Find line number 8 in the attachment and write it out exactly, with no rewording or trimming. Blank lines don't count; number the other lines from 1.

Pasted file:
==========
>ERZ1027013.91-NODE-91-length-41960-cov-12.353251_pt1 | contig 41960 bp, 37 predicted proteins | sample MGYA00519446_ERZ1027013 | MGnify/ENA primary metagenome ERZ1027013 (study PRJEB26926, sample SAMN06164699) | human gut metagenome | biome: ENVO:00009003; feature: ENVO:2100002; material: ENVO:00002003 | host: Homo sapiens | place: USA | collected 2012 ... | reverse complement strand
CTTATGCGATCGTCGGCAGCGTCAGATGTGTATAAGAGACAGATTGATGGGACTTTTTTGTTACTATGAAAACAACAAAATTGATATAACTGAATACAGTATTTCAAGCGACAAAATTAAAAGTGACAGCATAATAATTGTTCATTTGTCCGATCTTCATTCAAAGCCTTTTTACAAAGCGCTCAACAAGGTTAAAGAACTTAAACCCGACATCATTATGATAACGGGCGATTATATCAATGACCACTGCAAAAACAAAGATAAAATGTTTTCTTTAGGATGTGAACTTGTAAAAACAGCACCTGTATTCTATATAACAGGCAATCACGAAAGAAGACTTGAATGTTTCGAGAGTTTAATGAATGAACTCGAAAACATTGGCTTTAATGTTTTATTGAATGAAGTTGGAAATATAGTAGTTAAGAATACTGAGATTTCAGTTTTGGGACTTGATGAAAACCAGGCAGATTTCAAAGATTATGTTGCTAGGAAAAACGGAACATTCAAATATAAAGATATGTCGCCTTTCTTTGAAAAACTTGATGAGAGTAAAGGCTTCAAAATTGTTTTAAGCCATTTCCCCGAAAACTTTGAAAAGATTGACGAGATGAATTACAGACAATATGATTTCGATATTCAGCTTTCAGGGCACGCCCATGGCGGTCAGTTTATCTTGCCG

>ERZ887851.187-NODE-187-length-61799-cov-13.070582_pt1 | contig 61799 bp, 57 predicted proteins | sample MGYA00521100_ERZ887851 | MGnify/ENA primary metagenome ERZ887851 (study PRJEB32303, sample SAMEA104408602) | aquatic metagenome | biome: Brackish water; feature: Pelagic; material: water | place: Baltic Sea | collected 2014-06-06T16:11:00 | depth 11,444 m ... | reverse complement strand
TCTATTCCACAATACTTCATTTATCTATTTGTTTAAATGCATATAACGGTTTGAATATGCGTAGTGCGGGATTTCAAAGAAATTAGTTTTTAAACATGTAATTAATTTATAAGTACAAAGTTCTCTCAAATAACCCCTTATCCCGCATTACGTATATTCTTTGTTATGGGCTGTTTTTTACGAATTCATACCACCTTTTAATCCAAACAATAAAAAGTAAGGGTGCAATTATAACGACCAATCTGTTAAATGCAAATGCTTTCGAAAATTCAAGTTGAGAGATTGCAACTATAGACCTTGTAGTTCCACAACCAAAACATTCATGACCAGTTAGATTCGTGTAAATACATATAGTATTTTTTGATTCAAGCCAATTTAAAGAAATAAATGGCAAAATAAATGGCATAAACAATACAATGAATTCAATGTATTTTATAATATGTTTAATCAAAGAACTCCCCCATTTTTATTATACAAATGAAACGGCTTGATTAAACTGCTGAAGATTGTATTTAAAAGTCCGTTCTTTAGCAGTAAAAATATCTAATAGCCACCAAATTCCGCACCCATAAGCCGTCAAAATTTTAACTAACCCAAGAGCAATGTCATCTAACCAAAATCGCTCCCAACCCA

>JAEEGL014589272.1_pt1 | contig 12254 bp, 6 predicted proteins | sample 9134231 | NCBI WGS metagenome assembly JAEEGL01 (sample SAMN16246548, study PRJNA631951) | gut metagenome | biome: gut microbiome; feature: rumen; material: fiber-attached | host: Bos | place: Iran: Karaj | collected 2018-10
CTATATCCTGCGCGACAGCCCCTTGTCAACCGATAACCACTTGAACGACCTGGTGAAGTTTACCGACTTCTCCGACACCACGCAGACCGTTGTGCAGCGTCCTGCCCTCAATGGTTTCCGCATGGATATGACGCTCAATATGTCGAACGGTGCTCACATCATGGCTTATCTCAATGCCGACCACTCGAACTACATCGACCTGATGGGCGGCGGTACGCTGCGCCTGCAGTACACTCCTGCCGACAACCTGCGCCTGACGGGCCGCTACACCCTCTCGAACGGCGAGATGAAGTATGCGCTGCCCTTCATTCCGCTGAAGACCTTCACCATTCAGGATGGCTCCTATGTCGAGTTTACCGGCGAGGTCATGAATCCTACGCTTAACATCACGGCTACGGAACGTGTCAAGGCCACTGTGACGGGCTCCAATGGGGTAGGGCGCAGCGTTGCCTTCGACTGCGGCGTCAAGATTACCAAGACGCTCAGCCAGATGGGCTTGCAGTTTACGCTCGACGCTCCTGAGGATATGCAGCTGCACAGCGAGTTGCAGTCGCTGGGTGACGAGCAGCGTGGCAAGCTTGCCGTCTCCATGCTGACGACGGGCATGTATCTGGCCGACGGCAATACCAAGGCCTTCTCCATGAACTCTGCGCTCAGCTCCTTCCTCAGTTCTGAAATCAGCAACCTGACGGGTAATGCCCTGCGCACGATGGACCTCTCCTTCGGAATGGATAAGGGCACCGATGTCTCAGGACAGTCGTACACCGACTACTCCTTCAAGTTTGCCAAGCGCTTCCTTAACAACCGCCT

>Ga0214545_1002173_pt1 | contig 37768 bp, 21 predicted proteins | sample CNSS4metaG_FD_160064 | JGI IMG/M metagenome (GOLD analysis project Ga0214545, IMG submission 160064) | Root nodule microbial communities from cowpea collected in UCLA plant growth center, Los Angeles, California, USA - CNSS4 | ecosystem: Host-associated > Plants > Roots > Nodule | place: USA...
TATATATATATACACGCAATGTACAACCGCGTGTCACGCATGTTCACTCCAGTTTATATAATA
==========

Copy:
TATATATATATACACGCAATGTACAACCGCGTGTCACGCATGTTCACTCCAGTTTATATAATA